If you have more money at the end of the year than you expected, you might think you have a budget surplus. But, is that what a budget surplus actually is? Keep reading to find out what is a budget surplus, the budget surplus definition, and more.
Generally, a budget surplus applies to governments and the government’s spending while running a locality, state, or country. For example, the USA last had a budget surplus during the fiscal year 2001. So, what is the surplus budget meaning?
A budget surplus (aka fiscal surplus) occurs when revenue exceeds spending for a set period. For governments, this means that the government brought in more money than it spent. But, how does a budget surplus apply to businesses?
In business, a budget surplus is commonly known simply as a surplus. Like a budget surplus, a business surplus occurs when the company earns more than it spends during a set period (e.g., a fiscal year). Basically, the surplus is what is left over after a business pays all expenses (i.e., when revenues exceed expenditures).
Business budget surpluses are also known as free cash flow or profits. And, individuals may refer to a surplus budget as net savings.
Budget surplus vs. budget deficit
The opposite of a budget surplus is a budget deficit. A budget deficit means that the business (or government) spent more money than it earned during the set period.
While a budget deficit is not necessarily bad for government spending, a deficit in a business’s budget may be cause for a budget overhaul for the next fiscal year. Spending more money than your business earns for too long can result in high debts and even business bankruptcy.
How to record a budget surplus in your books
A continual budget surplus is profit for your business. Record the profits (aka retained earnings) on your balance sheet. Record the retained earnings from a budget surplus on the balance sheet as equity.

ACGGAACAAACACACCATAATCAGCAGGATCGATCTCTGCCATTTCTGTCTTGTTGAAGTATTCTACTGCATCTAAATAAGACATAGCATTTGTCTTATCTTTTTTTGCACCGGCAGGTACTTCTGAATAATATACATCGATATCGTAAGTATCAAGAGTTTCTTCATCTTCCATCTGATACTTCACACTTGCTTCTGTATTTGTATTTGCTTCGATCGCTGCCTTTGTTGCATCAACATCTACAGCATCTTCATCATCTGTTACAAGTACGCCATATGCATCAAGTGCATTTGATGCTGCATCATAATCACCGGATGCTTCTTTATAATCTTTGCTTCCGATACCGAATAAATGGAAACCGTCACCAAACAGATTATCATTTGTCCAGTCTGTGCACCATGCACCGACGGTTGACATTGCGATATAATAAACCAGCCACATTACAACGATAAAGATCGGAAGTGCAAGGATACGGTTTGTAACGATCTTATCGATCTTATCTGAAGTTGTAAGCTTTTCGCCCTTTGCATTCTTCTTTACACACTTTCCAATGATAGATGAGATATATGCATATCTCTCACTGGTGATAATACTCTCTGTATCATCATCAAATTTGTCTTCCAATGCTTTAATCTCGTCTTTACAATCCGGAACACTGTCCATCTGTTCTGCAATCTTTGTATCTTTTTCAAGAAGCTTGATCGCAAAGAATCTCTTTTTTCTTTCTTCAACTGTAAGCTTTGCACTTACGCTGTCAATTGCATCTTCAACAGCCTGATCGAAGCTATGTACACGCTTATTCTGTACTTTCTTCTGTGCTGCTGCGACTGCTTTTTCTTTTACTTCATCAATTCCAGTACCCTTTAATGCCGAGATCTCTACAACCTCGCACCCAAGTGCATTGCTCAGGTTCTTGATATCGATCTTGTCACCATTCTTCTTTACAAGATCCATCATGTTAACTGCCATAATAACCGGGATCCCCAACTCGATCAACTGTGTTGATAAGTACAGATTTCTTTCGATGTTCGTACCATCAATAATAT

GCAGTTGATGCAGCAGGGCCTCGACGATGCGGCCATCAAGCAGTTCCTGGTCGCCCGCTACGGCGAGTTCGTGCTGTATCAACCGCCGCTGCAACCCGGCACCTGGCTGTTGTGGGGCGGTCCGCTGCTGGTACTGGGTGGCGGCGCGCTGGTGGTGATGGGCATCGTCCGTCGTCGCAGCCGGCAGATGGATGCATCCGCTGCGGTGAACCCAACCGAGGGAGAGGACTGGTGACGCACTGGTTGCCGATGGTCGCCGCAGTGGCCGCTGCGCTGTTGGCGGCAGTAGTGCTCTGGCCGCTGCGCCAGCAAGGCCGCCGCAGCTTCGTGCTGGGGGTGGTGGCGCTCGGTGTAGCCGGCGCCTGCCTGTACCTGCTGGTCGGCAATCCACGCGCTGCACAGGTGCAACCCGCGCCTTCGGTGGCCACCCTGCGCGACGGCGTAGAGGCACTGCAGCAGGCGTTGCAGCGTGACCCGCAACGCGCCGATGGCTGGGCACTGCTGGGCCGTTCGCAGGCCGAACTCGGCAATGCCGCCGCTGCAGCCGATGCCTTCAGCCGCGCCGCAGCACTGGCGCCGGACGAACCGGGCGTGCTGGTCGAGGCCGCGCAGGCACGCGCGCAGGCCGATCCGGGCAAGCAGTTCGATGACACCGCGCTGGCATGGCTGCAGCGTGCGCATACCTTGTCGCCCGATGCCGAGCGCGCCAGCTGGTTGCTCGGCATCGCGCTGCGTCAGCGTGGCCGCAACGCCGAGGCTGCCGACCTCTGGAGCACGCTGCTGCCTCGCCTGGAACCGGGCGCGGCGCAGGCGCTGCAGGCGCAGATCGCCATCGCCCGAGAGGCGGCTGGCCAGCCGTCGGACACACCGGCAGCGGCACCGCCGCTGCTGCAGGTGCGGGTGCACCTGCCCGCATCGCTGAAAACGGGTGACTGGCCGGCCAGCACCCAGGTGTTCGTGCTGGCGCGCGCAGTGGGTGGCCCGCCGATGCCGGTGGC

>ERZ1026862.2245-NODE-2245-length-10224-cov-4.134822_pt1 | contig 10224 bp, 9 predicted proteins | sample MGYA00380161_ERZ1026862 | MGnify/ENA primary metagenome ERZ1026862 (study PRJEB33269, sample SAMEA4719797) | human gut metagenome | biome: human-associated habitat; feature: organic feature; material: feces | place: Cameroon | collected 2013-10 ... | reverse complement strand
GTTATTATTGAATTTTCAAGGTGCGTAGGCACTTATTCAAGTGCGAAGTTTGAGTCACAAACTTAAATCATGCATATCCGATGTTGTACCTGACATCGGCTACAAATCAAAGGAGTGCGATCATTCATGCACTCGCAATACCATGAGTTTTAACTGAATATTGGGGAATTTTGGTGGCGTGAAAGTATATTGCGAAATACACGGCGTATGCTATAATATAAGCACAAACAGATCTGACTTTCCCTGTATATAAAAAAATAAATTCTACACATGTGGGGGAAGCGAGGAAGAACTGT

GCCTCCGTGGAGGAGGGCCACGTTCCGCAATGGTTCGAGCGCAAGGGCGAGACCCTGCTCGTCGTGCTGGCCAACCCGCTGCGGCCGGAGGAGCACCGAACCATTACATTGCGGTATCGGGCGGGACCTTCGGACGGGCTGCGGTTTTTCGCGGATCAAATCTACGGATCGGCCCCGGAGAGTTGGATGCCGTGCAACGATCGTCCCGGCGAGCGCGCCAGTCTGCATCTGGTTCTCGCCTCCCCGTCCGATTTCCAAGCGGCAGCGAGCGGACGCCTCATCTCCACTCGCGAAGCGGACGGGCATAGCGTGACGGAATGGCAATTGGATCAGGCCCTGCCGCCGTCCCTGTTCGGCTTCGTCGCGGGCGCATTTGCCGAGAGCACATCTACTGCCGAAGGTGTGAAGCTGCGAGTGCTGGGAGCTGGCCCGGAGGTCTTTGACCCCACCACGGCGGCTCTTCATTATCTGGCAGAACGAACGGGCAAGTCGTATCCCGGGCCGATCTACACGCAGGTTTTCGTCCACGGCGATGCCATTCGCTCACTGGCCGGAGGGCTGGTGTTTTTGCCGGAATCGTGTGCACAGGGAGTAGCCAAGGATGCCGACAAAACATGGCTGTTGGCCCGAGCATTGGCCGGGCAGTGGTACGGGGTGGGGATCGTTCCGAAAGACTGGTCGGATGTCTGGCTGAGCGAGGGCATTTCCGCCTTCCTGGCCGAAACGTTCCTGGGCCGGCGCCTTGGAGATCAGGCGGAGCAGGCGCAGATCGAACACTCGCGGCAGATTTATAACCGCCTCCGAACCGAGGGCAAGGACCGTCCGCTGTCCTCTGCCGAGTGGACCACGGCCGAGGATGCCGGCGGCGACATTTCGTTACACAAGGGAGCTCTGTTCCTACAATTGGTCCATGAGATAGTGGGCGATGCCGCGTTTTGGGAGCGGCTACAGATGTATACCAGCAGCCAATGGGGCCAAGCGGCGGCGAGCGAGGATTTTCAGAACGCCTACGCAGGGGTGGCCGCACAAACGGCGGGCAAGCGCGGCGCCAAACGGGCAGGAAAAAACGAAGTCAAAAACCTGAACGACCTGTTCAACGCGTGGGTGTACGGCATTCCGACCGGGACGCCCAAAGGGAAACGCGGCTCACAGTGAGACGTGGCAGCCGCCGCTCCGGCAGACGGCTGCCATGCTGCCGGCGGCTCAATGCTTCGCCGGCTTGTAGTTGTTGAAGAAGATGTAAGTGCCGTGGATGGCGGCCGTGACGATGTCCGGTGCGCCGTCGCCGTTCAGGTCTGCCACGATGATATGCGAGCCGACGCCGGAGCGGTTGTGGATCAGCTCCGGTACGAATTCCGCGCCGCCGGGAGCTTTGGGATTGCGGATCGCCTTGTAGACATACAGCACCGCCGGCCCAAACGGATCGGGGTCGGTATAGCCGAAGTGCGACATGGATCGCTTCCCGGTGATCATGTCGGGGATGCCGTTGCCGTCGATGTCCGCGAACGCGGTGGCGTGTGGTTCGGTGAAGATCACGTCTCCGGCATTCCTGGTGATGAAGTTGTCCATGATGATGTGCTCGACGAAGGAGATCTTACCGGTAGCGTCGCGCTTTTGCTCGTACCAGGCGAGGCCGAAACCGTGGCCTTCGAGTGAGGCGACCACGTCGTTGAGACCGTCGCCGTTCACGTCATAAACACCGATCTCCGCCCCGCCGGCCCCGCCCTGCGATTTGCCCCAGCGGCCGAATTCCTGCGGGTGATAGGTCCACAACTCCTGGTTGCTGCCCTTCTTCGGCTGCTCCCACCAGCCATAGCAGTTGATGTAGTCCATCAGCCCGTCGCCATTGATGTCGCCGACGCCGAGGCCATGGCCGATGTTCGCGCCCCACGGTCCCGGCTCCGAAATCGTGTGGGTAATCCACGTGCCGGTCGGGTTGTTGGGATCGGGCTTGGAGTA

The budget surplus funds are not assets, though you can turn funds from equity into assets through investing. You can also record the retained earnings on the statement of retained earnings.
Calculate the budget surplus at the end of the year after paying all expenses and recording all revenue.
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Examples of surplus
A budget surplus for business can result from different factors. So, let’s take a look at some examples of what can cause a surplus in your books.
Your business budget was $15,000 for the year before. And, your revenue and expenses both equaled $15,000, so you broke even. You spent as much money as your business made.
This year, you decrease your expenses by $3,000 by negotiating with vendors for better deals. So, you set a budget of $12,000. You also increased your free marketing strategies on social media and brought in $15,000 in revenue for the year. As a result, you now have a surplus of $3,000 ($15,000 – $12,000).
Last year, you set aside an advertising budget of $5,000 to place ads in different newspapers, social media platforms, and the local radio station. Your total budget for the year was $25,000.